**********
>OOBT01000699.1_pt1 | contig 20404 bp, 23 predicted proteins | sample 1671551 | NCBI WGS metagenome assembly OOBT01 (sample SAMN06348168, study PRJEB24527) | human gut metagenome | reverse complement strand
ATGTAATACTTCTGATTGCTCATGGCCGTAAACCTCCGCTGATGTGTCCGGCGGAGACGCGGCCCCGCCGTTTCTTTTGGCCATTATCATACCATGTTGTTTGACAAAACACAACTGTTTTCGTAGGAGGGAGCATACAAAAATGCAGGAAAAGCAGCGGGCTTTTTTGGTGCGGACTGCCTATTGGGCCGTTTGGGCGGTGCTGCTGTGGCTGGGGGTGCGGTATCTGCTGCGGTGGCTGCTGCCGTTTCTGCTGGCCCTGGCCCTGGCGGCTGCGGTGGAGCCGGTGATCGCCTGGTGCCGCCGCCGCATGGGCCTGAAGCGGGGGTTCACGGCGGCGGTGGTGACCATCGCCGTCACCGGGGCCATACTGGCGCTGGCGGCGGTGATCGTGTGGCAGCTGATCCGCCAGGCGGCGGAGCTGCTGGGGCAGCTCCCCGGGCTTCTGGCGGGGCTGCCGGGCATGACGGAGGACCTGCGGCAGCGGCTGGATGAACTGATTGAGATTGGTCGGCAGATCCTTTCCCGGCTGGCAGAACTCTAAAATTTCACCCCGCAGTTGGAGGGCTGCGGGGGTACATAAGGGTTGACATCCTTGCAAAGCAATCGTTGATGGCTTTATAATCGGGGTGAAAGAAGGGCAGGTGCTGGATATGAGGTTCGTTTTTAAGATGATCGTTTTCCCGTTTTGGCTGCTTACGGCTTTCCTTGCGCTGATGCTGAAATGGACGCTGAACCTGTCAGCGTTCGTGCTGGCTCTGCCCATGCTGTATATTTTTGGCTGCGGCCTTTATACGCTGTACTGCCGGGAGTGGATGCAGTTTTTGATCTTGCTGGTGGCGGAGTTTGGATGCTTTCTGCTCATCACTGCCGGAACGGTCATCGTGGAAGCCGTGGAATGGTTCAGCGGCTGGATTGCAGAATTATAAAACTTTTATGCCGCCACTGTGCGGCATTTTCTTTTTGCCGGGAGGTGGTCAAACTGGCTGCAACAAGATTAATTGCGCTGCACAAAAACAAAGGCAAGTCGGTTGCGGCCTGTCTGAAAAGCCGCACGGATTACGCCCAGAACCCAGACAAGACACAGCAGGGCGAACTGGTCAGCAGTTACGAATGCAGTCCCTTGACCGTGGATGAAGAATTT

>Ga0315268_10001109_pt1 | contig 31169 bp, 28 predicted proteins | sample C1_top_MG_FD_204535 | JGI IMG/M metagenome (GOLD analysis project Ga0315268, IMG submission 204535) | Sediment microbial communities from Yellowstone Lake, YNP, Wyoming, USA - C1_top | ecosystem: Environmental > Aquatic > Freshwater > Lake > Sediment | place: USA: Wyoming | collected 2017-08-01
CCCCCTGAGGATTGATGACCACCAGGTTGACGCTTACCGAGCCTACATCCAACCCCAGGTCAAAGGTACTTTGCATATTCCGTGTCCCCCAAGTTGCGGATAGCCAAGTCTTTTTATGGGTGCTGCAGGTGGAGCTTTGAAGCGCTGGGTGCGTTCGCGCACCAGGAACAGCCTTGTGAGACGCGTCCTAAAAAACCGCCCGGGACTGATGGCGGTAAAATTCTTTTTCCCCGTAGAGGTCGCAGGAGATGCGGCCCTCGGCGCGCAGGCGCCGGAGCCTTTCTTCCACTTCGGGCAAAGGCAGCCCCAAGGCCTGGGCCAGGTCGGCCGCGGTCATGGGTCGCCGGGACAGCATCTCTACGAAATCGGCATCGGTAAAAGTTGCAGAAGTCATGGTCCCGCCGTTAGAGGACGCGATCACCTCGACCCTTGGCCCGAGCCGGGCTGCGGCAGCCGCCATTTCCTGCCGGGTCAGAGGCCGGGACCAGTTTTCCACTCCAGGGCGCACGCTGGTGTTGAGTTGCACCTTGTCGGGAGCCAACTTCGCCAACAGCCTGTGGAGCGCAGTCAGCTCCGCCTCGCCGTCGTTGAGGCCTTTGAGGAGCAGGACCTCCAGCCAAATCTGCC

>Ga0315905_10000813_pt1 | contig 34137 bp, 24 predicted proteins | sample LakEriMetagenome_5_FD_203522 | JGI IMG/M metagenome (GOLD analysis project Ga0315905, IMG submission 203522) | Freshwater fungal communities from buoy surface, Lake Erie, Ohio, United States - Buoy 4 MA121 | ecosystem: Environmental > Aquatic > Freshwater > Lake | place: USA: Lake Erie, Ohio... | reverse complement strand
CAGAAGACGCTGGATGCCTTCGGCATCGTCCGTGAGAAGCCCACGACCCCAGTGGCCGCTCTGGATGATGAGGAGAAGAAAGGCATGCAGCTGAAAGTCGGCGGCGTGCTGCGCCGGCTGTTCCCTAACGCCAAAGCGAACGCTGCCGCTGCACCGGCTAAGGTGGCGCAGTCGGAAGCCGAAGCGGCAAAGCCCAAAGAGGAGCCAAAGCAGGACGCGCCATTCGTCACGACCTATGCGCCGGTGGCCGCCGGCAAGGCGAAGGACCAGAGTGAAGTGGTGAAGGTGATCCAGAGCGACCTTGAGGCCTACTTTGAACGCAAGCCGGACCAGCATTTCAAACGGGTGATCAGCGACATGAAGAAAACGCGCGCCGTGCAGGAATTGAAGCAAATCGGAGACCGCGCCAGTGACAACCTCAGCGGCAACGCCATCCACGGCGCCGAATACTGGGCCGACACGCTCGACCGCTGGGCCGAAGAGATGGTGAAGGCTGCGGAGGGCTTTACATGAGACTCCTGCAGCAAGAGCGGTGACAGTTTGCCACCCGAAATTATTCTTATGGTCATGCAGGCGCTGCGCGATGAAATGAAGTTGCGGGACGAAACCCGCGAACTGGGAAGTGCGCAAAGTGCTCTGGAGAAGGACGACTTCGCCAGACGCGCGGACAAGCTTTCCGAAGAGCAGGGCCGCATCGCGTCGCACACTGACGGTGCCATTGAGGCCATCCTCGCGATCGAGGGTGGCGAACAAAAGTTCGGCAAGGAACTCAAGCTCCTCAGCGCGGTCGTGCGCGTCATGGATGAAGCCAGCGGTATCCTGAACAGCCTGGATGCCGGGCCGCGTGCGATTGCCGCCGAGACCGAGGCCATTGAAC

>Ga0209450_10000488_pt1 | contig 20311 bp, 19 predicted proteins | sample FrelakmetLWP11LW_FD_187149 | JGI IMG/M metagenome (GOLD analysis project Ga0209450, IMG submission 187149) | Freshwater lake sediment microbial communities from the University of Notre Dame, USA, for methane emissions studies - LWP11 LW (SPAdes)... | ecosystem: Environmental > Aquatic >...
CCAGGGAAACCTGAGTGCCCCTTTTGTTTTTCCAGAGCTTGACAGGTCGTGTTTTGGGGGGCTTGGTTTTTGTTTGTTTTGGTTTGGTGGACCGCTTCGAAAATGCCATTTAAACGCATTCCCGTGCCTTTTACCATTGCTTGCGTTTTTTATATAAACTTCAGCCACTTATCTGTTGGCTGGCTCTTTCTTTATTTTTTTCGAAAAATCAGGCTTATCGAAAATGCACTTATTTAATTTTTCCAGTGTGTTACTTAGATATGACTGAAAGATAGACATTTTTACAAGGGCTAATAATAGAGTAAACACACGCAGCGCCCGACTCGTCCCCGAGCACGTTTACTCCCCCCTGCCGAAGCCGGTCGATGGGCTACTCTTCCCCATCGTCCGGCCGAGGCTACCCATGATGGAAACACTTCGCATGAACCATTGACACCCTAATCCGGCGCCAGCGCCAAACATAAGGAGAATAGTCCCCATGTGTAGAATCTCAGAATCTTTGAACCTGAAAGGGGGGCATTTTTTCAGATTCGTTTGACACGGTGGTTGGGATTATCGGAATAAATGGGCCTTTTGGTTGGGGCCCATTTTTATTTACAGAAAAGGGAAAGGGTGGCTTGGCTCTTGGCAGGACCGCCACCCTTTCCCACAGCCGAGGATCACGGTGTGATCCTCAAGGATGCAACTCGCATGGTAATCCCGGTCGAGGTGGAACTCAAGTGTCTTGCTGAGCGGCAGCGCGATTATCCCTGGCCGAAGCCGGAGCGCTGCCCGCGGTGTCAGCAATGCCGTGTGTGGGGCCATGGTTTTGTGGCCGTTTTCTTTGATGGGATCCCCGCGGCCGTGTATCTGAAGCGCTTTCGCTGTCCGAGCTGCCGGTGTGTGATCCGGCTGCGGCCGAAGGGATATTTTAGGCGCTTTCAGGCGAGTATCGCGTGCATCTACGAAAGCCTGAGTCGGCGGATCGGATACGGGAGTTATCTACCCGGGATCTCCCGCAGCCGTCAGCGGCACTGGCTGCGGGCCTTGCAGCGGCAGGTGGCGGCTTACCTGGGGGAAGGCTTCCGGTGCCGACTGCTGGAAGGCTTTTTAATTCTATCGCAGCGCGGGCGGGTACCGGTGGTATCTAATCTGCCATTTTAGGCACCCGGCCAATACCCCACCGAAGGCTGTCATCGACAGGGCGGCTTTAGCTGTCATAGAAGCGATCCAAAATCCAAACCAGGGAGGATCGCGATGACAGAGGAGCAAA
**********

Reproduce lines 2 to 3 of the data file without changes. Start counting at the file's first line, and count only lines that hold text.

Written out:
ATGTAATACTTCTGATTGCTCATGGCCGTAAACCTCCGCTGATGTGTCCGGCGGAGACGCGGCCCCGCCGTTTCTTTTGGCCATTATCATACCATGTTGTTTGACAAAACACAACTGTTTTCGTAGGAGGGAGCATACAAAAATGCAGGAAAAGCAGCGGGCTTTTTTGGTGCGGACTGCCTATTGGGCCGTTTGGGCGGTGCTGCTGTGGCTGGGGGTGCGGTATCTGCTGCGGTGGCTGCTGCCGTTTCTGCTGGCCCTGGCCCTGGCGGCTGCGGTGGAGCCGGTGATCGCCTGGTGCCGCCGCCGCATGGGCCTGAAGCGGGGGTTCACGGCGGCGGTGGTGACCATCGCCGTCACCGGGGCCATACTGGCGCTGGCGGCGGTGATCGTGTGGCAGCTGATCCGCCAGGCGGCGGAGCTGCTGGGGCAGCTCCCCGGGCTTCTGGCGGGGCTGCCGGGCATGACGGAGGACCTGCGGCAGCGGCTGGATGAACTGATTGAGATTGGTCGGCAGATCCTTTCCCGGCTGGCAGAACTCTAAAATTTCACCCCGCAGTTGGAGGGCTGCGGGGGTACATAAGGGTTGACATCCTTGCAAAGCAATCGTTGATGGCTTTATAATCGGGGTGAAAGAAGGGCAGGTGCTGGATATGAGGTTCGTTTTTAAGATGATCGTTTTCCCGTTTTGGCTGCTTACGGCTTTCCTTGCGCTGATGCTGAAATGGACGCTGAACCTGTCAGCGTTCGTGCTGGCTCTGCCCATGCTGTATATTTTTGGCTGCGGCCTTTATACGCTGTACTGCCGGGAGTGGATGCAGTTTTTGATCTTGCTGGTGGCGGAGTTTGGATGCTTTCTGCTCATCACTGCCGGAACGGTCATCGTGGAAGCCGTGGAATGGTTCAGCGGCTGGATTGCAGAATTATAAAACTTTTATGCCGCCACTGTGCGGCATTTTCTTTTTGCCGGGAGGTGGTCAAACTGGCTGCAACAAGATTAATTGCGCTGCACAAAAACAAAGGCAAGTCGGTTGCGGCCTGTCTGAAAAGCCGCACGGATTACGCCCAGAACCCAGACAAGACACAGCAGGGCGAACTGGTCAGCAGTTACGAATGCAGTCCCTTGACCGTGGATGAAGAATTT

>Ga0315268_10001109_pt1 | contig 31169 bp, 28 predicted proteins | sample C1_top_MG_FD_204535 | JGI IMG/M metagenome (GOLD analysis project Ga0315268, IMG submission 204535) | Sediment microbial communities from Yellowstone Lake, YNP, Wyoming, USA - C1_top | ecosystem: Environmental > Aquatic > Freshwater > Lake > Sediment | place: USA: Wyoming | collected 2017-08-01